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Winter 2020 Recap

Updated: May 6, 2020

Winter 2020 was an intense quarter. I saw a lot of growth and I'm excited to continue exploring my craft. My three goals for Winter 2020 was to work on 1) polishing skills, 2) storytelling poses, and 3) spacing. My class load was Performance through Dialogue and Preproduction at SCAD, and Body Mechanics at Animation Mentor. My professors and mentor helped me pinpoint problem areas in my workflow, so I was able to substantially speed up my work time.

SCAD's Performance through Dialogue class teaches character acting in dialogue shots. Not only did I practice lip sync, but I also heavily focused on the subtleties of facial expressions. Since my favorite facet of animation is facial work, the class was a pure joy for me. For the first half of the class, I used a frustrating rig with limited facial functions. So, I struggled with getting real pliability in the face. Halfway through the class, my professor Greg Azzopardi recommended the Neka rig to me. She's a free production quality rig for character acting from I absolutely loved working with her and she let me animate emotional facial performances. Her facial controls allow for much flexibility, and I can't recommend her enough. The link to download the Neka rig is here.

Animation Mentor (AM) emphasizes posing which helped me meet my goal of strengthening storytelling poses. Each quarter, AM requires us to keep a sketchbook and issues a weekly prompt. Many of my SCAD classes have also required this, so now it's pretty routine for me. You can find my sketchbooks here. My AM Body Mechanics class required to dynamic poses showcasing strong silhouette value and line of action every week. These strict requirements pushed my poses and creativity.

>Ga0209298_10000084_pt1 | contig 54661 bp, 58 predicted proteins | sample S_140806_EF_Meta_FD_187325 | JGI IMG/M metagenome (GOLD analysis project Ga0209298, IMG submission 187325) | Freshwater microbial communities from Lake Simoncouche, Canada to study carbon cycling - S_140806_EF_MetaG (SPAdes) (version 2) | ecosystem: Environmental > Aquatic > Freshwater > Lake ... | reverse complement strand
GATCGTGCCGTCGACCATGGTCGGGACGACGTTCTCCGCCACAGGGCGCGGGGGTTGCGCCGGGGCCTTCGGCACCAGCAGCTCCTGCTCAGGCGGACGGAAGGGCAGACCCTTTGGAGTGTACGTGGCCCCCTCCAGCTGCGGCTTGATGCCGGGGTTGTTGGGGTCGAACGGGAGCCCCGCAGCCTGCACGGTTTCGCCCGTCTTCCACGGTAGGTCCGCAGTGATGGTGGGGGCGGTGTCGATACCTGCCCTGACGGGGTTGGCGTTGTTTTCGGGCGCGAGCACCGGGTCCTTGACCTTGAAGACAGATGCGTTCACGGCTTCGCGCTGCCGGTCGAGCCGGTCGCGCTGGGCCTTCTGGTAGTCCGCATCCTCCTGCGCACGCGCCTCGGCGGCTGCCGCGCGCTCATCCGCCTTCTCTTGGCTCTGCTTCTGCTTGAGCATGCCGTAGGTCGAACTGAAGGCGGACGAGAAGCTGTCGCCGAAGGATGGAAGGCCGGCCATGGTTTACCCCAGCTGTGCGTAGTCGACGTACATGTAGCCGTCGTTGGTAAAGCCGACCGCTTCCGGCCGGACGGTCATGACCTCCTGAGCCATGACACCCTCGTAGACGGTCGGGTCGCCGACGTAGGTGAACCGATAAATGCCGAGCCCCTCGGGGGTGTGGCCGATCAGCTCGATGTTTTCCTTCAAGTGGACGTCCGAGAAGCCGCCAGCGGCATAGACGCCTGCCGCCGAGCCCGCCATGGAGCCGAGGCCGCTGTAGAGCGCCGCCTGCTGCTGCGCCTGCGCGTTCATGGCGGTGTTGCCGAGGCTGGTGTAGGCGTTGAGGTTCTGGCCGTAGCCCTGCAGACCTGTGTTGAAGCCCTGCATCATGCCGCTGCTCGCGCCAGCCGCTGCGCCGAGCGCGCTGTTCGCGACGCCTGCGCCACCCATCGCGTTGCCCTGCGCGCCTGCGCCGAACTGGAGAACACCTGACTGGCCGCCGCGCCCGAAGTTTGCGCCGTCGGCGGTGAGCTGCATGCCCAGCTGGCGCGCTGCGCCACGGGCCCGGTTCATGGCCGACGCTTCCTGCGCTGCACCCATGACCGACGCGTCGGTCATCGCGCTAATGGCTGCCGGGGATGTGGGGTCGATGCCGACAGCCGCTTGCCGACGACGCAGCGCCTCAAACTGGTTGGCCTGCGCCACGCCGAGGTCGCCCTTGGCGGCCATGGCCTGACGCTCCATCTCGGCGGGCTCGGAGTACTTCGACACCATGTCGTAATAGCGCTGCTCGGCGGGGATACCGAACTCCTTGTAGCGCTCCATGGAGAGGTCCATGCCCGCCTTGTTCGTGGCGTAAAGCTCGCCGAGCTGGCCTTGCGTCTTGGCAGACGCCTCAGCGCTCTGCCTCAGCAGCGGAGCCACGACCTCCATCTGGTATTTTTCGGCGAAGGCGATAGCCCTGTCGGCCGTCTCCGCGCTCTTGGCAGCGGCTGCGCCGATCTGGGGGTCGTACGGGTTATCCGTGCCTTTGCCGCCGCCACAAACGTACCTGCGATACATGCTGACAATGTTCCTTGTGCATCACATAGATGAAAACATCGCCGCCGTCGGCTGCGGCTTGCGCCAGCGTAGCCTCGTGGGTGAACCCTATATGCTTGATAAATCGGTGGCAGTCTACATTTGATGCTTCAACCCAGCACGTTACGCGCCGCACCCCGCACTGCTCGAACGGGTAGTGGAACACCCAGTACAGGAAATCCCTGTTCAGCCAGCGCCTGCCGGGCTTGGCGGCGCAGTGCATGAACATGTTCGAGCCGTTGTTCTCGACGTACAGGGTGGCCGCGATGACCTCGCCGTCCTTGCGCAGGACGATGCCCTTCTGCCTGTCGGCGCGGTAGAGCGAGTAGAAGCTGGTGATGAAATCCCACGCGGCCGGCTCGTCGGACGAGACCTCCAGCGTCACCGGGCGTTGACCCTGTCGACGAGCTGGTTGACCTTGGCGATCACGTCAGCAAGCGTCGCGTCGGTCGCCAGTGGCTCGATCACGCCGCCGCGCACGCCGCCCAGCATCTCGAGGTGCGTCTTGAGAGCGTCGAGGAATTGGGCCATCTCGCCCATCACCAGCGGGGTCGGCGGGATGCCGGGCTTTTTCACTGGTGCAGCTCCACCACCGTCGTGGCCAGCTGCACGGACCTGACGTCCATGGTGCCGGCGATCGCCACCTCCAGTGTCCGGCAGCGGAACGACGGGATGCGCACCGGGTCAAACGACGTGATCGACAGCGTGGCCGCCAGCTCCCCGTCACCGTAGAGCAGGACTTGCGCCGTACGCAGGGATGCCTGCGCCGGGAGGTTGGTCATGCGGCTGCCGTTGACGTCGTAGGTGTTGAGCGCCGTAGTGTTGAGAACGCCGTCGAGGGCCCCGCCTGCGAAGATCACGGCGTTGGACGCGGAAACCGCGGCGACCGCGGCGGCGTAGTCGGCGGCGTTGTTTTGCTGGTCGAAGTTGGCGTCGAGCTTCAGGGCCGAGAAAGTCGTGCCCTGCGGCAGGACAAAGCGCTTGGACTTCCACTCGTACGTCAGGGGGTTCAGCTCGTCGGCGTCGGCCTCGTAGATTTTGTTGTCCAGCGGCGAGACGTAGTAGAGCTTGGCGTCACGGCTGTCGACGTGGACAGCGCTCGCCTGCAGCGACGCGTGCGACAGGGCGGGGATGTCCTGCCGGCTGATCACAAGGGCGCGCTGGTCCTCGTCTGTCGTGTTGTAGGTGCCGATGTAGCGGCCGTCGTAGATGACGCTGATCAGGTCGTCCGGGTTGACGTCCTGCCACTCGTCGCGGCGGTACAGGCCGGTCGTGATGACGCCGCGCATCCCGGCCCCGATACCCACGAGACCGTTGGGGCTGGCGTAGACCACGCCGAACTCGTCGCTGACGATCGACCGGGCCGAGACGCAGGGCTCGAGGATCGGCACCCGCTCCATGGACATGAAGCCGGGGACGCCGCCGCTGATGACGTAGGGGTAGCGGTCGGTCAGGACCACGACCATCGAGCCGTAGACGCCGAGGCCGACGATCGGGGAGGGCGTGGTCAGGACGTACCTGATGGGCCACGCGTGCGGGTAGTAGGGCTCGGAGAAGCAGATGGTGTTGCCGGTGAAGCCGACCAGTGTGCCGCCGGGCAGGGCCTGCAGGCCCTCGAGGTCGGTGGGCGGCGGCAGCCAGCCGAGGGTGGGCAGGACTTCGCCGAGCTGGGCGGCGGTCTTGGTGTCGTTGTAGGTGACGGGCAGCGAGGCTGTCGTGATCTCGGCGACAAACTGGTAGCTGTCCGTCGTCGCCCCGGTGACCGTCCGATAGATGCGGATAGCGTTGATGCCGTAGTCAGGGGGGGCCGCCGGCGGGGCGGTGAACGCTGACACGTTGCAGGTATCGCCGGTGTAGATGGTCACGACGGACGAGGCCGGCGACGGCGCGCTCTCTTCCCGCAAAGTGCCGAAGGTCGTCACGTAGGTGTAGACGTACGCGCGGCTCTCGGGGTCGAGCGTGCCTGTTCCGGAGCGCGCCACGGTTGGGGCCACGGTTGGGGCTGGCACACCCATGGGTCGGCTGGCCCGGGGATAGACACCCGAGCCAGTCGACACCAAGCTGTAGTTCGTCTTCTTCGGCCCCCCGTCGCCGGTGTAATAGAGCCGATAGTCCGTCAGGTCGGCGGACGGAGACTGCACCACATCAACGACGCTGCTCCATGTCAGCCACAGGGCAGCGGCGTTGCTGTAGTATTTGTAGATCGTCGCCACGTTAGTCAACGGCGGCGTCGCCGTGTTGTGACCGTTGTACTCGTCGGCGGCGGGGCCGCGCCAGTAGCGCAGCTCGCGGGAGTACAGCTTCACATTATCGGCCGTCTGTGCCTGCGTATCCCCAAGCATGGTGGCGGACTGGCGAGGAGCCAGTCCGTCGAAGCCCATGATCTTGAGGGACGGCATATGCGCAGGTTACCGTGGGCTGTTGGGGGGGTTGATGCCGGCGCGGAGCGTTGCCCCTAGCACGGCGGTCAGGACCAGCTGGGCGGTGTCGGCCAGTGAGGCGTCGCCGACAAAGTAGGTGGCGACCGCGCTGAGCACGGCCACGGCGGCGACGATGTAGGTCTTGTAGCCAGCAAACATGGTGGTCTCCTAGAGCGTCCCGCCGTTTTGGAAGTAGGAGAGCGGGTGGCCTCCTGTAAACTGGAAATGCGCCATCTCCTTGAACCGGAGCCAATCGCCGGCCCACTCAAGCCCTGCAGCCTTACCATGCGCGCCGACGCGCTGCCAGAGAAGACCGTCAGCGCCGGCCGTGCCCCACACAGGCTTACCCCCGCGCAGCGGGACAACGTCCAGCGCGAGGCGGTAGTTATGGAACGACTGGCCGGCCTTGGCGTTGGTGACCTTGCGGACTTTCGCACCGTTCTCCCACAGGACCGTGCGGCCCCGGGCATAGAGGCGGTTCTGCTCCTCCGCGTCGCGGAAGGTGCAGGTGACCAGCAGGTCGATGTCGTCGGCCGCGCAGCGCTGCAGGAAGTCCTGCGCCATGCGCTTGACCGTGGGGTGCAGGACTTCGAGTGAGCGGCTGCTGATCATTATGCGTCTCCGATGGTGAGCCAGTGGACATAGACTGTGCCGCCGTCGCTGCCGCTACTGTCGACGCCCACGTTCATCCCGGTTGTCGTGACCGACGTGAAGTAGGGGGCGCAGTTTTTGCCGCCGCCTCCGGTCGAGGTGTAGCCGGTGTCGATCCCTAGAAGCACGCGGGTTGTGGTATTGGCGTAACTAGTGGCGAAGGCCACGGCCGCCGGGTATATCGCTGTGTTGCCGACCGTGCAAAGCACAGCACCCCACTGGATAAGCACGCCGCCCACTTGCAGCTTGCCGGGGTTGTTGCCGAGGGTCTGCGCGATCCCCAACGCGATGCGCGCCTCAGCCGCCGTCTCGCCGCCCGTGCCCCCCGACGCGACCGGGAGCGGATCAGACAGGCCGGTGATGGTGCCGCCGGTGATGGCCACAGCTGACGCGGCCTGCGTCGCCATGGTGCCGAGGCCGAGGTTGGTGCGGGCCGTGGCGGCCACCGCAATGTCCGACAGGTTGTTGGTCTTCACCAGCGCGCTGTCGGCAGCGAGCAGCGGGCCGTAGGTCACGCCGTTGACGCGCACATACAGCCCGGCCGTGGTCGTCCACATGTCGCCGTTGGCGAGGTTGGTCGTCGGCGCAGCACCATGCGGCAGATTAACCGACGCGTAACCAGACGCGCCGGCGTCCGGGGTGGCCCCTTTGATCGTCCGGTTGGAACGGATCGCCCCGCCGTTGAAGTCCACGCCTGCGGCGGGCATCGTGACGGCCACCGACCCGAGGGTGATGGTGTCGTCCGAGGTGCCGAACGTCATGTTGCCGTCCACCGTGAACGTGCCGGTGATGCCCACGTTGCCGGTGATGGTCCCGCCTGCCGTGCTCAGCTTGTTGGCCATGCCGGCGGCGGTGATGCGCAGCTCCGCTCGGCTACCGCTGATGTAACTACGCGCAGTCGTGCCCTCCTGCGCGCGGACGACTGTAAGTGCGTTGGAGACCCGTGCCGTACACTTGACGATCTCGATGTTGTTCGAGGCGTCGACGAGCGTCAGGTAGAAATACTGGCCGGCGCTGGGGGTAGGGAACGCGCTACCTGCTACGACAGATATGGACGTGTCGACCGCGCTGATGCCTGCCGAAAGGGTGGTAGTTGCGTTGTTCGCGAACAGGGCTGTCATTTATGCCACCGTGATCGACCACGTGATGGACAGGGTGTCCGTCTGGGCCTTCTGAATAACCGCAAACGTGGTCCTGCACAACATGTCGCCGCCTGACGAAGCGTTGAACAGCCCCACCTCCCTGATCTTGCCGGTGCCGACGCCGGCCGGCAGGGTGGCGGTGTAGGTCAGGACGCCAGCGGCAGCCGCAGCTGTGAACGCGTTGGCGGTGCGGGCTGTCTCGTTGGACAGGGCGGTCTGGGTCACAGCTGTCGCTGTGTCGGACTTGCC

Body Mechanics was helpful because it forced me to slow down and simplify. The short scenes allowed me to focus on tracking the spacing and arcs on all my movements to get the cleanest results. While I'm still a work in progress, I can see that my skill and eye have grown a lot this quarter.

Preproductions at SCAD is the first unit of the senior capstone film. Since my degree focus is 3D character animation, I chose to animate on other student's films instead of directing my own. I had the honor of working on five films this quarter. Most of my work was blocking scenes or cleaning up spline work, but I was thankful to have the work nonetheless. Actually, working many hours on many different teams has taught me to streamline my workflow.

I had the honor to be the lead animator on the film Please Wait for the Next Available Angel. After COVID-19 forced SCAD to move to a virtual online experience, the film was put on hold. I really hope that I will be able to continue working on it outside of class this spring. I really believe in this unique film--it's being rendered real-time in Unreal Engine. It has been a fascinating and rewarding experience learning to cater a feature production pipeline to run in a game engine. The film made it to staging, and I think it looks really great so far!

Evan as SCAD moves to a virtual classroom experience and life in general remains in limbo, I'm still extremely grateful to be able to do what I love. Even in quarantine, I'm still able to bring life to characters from my own living room. This pandemic has taught me that animation truly is ubiquitous, which is why I feel so privileged to have fallen in love with this durable medium of expression.

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